An Interesting Opinion on the Right to Jury Trial that Can Relate to 101 and 285

By David Hricik

In the three prior posts (hey, it’s a trend!) on Section 285, I pointed out the need for lawyers to advise principals of patentees that they may, personally, be on the hook for liability for fee shifting.  For example, if the patentee is an asset-less shell corporation, the accused infringer may seek (perhaps should seek, promptly) to join principals of the patentee in the event that the case is found exceptional.  Likewise, given the long-standing line of cases (going back to Ultramercial, decided when I was clerking for Chief Judge Rader (here)), the CAFC has indicated 101 can implicate factual issues and, so, likely the right to trial by jury.

It’s not a patent case, but nonetheless Marchan v. John Miller Farms, Inc. (3:16-0-357-WGY D. N.D. Dec. 11, 2018), here, has a discussion pertinent to both issues. The court addressed whether a jury must decide piercing the corporate veil under federal law, and held that there is a federal right to trial by jury on this issue.  Honestly, that surprised me, but I hadn’t looked at the issue in 20 years.

The court did mention patent cases, and did mention a lot of things that should resonate with patent litigators about various issues in patent cases, including Section 101 and willfulness.  The court wrote, after deciding the issue before it, in part as follows:

The analysis ought not end here. Some scholars have recently advocated making judges, not juries, decide whether to pierce the corporate veil: 

[J]udges . . . are best suited to decide in each case whether the corporate veil should be pierced, for four reasons: (1) veil piercing is an inherently equitable remedy that judges are better equipped to decide; (2) veil-piercing inquiries require a weighing of legal fictions and concepts that lay jurors simply are not trained to perform; (3) decisions by judges are likely to produce more consistent results in similar cases; and finally (4) judges can likely make veil-piercing decisions more efficiently than juries can.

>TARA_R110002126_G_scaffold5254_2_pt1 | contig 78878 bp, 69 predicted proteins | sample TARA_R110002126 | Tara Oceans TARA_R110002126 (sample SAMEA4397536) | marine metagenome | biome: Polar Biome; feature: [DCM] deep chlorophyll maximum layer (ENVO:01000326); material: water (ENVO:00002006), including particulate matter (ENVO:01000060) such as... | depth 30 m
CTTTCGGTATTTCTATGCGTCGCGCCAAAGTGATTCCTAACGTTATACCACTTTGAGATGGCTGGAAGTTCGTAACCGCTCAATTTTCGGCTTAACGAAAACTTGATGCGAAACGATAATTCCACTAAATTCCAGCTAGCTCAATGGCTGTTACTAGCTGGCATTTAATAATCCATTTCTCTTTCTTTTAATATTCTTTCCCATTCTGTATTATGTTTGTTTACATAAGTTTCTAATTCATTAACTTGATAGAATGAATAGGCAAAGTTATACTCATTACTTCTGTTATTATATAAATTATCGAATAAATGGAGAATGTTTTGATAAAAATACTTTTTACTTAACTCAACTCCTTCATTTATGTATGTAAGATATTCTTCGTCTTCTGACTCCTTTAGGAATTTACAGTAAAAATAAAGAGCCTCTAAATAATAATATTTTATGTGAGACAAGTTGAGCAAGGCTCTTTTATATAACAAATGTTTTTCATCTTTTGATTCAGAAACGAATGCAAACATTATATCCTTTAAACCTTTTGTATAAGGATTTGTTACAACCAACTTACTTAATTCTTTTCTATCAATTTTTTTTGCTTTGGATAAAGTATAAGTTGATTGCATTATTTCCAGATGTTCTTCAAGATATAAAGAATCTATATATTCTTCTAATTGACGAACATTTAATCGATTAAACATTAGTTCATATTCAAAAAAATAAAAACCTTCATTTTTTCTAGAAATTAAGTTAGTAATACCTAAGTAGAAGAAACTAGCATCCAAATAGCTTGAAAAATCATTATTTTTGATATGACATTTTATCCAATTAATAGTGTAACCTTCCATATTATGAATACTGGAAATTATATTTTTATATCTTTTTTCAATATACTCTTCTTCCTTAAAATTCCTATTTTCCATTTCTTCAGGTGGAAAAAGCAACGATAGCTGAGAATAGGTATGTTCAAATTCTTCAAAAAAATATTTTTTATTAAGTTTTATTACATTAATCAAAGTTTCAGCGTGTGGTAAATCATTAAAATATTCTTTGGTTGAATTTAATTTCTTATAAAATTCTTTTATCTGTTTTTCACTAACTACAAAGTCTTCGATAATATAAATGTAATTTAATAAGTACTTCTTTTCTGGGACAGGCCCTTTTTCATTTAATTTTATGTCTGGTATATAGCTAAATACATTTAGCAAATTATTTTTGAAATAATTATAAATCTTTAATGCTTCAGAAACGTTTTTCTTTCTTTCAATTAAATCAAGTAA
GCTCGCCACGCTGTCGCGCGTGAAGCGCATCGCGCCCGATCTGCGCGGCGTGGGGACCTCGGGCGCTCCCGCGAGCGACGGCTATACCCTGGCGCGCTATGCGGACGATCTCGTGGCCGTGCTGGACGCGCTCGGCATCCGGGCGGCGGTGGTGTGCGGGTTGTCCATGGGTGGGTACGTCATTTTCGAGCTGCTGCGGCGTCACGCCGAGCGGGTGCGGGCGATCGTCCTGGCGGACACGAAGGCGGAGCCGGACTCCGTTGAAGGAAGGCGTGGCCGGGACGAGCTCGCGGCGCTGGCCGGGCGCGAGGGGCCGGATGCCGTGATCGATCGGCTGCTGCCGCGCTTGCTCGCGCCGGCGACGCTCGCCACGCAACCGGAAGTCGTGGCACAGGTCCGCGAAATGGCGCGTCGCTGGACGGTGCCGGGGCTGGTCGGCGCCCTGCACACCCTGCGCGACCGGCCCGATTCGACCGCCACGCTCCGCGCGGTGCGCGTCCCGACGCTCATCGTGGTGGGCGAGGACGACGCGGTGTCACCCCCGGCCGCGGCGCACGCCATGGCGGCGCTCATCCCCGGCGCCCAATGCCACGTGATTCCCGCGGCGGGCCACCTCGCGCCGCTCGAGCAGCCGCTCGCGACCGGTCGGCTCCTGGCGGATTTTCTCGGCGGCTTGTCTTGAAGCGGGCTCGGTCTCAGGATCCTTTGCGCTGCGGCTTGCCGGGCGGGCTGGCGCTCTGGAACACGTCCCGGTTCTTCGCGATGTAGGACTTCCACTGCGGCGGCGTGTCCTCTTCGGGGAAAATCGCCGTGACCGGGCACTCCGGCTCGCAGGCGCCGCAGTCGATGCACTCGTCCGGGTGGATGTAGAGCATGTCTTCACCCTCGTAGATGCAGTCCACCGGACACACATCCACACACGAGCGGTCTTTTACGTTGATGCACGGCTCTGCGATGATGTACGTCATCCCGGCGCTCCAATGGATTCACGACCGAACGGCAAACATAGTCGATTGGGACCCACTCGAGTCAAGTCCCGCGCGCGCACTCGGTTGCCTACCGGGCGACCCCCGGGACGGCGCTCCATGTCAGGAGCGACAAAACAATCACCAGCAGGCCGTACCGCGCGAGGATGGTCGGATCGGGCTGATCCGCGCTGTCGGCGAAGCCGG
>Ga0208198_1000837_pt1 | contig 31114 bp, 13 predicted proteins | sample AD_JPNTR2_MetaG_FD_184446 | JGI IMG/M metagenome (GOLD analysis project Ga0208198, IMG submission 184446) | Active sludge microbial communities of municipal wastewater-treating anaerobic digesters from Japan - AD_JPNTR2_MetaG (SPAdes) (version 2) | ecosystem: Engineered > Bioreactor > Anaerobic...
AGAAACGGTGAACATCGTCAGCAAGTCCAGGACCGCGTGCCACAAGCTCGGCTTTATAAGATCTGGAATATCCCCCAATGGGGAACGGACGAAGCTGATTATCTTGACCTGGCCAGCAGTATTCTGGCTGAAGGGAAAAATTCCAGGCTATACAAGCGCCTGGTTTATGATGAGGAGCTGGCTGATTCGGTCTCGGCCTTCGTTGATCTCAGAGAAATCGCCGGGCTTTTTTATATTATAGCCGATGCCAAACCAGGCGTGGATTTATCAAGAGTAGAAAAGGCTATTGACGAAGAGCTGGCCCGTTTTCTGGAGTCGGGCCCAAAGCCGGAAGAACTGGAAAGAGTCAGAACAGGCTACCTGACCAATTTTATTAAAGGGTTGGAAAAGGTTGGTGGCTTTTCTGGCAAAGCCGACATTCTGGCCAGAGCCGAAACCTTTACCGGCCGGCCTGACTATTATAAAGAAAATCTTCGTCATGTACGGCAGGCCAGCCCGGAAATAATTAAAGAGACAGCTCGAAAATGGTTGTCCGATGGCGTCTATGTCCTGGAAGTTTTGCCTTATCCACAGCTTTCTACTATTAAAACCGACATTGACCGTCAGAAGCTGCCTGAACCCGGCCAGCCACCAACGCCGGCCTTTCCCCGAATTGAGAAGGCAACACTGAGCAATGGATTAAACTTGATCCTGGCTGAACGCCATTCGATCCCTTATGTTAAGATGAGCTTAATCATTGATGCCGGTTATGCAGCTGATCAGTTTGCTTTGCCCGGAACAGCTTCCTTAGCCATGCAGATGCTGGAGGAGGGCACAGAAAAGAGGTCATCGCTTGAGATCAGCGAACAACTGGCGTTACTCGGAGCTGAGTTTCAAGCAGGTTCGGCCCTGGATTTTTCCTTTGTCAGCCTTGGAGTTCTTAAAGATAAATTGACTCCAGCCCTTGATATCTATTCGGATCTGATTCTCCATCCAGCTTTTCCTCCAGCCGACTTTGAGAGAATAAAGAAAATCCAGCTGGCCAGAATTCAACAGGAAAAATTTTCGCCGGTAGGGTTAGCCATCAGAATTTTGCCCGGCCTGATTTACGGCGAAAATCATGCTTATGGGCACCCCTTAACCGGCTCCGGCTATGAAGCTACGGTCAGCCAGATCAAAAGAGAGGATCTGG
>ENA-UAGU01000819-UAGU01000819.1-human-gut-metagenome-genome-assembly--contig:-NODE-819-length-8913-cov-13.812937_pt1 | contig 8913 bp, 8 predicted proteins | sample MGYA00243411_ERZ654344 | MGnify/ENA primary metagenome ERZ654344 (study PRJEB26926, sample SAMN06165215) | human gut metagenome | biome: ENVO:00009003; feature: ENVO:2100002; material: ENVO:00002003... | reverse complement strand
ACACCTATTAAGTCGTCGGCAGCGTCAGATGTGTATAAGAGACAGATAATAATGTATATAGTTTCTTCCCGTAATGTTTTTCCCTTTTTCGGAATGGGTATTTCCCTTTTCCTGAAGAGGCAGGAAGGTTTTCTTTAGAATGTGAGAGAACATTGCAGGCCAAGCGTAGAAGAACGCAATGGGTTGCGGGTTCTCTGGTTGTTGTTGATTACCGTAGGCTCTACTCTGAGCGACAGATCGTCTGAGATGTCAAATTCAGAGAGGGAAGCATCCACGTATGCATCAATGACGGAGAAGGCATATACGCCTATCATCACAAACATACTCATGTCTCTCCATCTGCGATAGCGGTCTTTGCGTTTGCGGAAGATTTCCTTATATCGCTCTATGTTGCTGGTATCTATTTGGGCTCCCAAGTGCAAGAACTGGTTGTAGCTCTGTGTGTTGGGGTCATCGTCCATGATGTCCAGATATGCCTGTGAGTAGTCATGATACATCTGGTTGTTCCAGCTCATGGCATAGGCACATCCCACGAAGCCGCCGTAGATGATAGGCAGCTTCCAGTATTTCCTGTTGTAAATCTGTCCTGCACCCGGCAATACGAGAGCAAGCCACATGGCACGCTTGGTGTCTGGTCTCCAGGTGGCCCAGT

Brian D. Koosed, Anthony P. Badaracco, and Erica R. Iverson, Disregarding the Corporate Form: Why Judges, Not Juries, Should Decide the Quiddits and Quillets of Veil Piercing, 13 N.Y.U. J.L. & Bus. 95, 136 (2016); see also Mark A. Olthoff, Beyond the Form–Should the Corporate Veil Be Pierced?, 64 UMKC L. Rev. 311, 336 (1995) (“Because consideration of these factors involves a weighing test, a jury may be ill-suited to decide the question. Therefore, the trial judge should make the final determination of the piercing issue.”).

These contentions crop up from time to time in different contexts. See, e.g., Brandon M. Reed, Who Determines What Is Egregious? Judge or Jury?, 34 Ga. St. U.L. Rev. 389, 426 (2018) (arguing that judicial determinations of willful or egregious patent infringement “will reduce prejudice at trial, increase judicial efficiency, and foster predictable outcomes in litigation.”); but see David Nimmer, Juries and the Development of Fair Use Standards, 31 Harv. J. L. & Tech. 563, 589-93 (2018) (“Learning to Love the Seventh Amendment”). It is appropriate to point out that most of these unsupported conclusions are nothing but elitism, pure and simple. They are an unabashed retreat from the magnificent vision of the Founders. “The Seventh Amendment promised to ‘preserve[]’ the right of ‘trial by jury’ in virtually all civil suits ‘at common law’ and limit the power of federal judges to overturn any fact properly found by a civil jury.” Akhil Reed Amar, America’s Unwritten Constitution 435 (Basic Books 2012).